Canada's final World Cup qualifier important for FIFA rankings, World Cup draw
Finishing 1st in CONCACAF can make things easier for finals in Qatar
It was a moment that was 36 years in the making for the Canadian men's team.
Canada officially booked its place at the 2022 FIFA World Cup with a convincing 4-0 win over Jamaica on Sunday, marking the team's return to the tournament since its only previous appearance in Mexico in 1986, when it meekly bowed out following three consecutive shutout losses in the group stage.
Nearly four decades of heartbreak and hardship instantly dissipated on a frigid evening at Toronto's BMO Field thanks to a "golden generation" of Canadian players, and a coach in John Herdman who has completely transformed the men's national team program since his appointment a little more than four years ago.
"It's unbelievable. We're a football country… We've just qualified for a World Cup," said Herdman, who previously guided the women's side to back-to-back Olympic bronze medals in 2012 and 2016. "This is a legit football country. Our women's team won an Olympic gold [in Tokyo last summer.] What more could we ask for? It's time.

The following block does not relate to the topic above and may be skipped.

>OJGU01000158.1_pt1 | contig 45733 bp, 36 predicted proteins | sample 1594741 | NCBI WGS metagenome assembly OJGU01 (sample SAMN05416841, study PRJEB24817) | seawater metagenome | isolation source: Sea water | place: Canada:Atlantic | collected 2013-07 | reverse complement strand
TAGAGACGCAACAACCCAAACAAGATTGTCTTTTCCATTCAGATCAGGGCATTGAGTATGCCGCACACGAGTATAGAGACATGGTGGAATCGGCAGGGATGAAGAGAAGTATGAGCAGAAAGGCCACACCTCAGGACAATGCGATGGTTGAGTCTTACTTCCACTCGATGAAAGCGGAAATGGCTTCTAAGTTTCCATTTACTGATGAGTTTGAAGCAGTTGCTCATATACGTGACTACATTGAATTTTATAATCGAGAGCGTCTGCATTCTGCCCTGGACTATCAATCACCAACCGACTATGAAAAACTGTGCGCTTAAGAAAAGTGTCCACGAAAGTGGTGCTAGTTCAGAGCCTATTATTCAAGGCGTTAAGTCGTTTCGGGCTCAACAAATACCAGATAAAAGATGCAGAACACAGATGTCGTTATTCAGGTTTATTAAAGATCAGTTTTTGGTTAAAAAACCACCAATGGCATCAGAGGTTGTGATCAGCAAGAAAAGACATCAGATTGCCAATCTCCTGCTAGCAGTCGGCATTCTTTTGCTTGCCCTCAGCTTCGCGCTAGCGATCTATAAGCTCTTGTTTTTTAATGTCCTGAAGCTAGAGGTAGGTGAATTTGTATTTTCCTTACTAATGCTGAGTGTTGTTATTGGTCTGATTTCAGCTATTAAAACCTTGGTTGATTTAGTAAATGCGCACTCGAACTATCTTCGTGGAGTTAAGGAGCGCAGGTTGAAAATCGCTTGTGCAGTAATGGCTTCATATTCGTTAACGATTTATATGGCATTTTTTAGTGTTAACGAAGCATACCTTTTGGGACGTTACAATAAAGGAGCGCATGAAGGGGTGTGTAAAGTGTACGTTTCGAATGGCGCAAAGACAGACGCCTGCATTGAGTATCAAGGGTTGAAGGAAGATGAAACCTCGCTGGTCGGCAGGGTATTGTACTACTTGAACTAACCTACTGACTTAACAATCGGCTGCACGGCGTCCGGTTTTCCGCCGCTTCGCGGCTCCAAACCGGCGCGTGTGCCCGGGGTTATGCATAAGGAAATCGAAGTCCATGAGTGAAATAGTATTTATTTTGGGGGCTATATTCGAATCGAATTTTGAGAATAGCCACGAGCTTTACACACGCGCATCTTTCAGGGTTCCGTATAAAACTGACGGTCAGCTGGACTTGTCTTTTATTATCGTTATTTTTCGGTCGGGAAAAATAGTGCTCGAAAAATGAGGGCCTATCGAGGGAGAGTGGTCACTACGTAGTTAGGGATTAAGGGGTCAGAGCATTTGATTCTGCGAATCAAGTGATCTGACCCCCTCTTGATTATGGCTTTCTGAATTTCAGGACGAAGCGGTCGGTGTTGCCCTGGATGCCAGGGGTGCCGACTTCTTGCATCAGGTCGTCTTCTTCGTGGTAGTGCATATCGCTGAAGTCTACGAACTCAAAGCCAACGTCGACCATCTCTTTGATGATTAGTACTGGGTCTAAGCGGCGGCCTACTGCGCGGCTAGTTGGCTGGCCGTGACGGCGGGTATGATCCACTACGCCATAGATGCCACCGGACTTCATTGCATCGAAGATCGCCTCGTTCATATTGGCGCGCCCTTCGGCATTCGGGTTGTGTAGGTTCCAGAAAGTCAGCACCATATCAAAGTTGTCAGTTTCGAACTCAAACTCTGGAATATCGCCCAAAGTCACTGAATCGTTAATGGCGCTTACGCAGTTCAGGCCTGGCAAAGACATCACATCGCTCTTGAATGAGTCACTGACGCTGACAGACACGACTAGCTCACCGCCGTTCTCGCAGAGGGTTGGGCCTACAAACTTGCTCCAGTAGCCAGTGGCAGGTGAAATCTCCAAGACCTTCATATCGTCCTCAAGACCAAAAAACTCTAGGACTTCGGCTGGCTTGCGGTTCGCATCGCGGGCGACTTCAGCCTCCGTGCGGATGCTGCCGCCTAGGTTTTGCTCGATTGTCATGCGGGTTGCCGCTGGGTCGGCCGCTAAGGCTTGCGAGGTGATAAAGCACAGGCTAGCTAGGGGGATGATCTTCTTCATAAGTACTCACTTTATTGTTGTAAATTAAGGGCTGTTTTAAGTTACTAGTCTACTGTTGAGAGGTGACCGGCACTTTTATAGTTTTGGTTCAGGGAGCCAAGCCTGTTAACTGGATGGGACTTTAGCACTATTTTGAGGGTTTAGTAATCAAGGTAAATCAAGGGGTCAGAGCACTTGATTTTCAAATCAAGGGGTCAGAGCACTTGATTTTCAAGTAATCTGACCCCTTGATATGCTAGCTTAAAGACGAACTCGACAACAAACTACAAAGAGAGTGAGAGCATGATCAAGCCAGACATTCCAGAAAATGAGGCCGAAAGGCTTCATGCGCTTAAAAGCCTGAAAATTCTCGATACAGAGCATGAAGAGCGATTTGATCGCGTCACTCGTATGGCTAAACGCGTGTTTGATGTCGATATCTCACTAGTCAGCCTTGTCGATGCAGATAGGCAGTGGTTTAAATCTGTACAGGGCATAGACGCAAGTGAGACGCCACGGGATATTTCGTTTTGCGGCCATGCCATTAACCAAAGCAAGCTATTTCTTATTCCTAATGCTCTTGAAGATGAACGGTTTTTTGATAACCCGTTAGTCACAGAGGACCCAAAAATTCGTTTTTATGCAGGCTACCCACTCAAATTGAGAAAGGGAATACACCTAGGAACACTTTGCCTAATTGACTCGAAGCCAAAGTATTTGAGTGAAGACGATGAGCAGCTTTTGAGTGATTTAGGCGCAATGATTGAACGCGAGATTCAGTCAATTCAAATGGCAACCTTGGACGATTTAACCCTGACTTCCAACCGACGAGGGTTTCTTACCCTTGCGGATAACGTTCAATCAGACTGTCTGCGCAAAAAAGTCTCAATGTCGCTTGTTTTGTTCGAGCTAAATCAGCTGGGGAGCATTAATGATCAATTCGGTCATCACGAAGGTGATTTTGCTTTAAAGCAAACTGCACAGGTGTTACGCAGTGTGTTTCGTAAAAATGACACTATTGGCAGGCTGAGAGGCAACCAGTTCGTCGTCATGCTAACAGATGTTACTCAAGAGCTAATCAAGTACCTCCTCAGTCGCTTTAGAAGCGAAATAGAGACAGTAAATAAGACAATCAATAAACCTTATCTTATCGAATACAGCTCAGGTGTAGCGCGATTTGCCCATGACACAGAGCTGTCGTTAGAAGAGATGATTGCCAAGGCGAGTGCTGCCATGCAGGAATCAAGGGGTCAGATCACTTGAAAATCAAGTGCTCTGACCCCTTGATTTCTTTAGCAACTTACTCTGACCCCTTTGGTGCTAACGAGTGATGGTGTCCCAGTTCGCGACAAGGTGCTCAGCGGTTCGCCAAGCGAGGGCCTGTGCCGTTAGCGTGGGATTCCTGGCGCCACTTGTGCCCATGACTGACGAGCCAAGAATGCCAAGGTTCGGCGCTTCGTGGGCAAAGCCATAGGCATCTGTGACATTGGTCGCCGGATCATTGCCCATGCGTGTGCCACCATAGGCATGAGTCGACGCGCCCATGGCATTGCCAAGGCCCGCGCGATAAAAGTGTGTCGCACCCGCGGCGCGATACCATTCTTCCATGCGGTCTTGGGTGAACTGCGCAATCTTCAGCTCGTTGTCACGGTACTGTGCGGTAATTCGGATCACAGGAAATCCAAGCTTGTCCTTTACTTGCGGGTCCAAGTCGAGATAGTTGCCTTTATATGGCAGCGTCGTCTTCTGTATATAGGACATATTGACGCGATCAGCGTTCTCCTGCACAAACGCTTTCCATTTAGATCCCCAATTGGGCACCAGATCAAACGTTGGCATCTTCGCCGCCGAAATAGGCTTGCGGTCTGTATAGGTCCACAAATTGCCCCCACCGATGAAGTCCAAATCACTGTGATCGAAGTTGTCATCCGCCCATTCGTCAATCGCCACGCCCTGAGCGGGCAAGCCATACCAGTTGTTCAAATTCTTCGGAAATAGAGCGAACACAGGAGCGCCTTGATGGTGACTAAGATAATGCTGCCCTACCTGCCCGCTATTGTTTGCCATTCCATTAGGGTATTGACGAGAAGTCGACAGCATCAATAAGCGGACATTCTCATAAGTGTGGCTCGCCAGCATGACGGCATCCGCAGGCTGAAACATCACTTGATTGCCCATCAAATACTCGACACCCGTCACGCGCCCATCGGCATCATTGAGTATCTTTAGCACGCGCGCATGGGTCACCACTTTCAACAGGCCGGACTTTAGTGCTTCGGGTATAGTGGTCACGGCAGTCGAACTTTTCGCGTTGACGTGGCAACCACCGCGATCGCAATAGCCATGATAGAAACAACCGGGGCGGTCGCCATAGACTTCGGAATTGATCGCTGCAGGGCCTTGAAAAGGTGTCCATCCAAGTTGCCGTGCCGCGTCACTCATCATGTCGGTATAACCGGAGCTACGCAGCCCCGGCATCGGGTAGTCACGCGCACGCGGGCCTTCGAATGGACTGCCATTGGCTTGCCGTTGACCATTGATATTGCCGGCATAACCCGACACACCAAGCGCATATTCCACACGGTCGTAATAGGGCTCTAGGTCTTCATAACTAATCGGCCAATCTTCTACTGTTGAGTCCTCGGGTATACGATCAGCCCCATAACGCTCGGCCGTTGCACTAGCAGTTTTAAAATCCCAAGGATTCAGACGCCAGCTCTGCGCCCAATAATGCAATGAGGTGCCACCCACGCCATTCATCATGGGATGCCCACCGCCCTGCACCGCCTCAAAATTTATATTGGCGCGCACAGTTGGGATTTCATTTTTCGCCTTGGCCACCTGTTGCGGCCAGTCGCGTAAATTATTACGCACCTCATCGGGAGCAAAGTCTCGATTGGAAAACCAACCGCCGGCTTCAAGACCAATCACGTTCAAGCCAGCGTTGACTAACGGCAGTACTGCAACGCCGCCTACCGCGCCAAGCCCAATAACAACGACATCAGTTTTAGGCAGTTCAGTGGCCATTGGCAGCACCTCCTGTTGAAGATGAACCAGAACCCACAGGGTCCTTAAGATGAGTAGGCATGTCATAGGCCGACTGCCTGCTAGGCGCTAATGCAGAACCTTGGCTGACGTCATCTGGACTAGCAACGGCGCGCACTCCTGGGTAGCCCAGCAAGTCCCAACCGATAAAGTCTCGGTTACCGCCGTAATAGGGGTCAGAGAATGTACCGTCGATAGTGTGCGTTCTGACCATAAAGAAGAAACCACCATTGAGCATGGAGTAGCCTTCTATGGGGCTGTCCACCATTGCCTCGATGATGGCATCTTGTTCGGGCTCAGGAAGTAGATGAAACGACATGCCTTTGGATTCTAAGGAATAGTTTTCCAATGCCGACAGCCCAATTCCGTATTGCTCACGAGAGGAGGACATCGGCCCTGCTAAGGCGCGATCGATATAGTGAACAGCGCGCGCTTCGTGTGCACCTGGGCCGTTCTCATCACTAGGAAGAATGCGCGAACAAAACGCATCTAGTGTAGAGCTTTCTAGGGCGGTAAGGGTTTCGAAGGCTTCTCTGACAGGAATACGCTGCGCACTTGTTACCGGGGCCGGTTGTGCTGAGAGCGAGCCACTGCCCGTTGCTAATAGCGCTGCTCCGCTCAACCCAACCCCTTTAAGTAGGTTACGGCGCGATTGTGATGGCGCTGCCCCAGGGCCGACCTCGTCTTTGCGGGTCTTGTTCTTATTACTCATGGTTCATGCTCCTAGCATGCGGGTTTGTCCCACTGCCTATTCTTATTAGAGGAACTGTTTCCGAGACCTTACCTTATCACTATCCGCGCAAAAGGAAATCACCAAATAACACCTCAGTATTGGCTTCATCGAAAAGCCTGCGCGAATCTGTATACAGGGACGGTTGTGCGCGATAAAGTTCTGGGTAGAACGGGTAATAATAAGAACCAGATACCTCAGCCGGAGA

"This country, they never believed in us because we gave them nothing to believe in. They believe now," he said. "If we all get behind each other, this is the time for everyone to get behind football and unite, because we can be a powerhouse."
So now the question becomes what lies ahead for Canada before it competes in the biggest sporting event on the planet later this year?
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For starters, there is the small matter of Canada's final match of the CONCACAF qualifiers against Panama on Wednesday night. The Canadians currently top the table with 28 points, and enjoy a three-point edge over the United States and Mexico. A win or a draw in Panama City would clinch first place in the group, a seemingly unattainable goal for Herdman's team when it began its qualifying journey in earnest a year ago.
And if you think Canada is simply going to phone it in on Wednesday now that World Cup qualification has been secured, well, you haven't been paying close enough attention. This team doesn't do anything half-heartedly. Herdman would never stand for that, and the players wouldn't dream of disrespecting him by taking their foot off the gas pedal.
The convincing victory over Jamaica was as much about sending a message to the rest of CONCACAF as it was about booking a spot at the World Cup. The U.S. and Mexico have historically ruled soccer in this part of the world, reigning over the region with an iron fist and squashing anyone who dared to ascend to the throne. Canada clinching first place in the group would leave no doubt in anybody's mind as to who are the new kings of the region.
"It was a dominant performance [against Jamaica]. We showed we were the better team, we showed we are the best team in CONCACAF, which I think we set in stone," midfielder Jonathan Osorio said.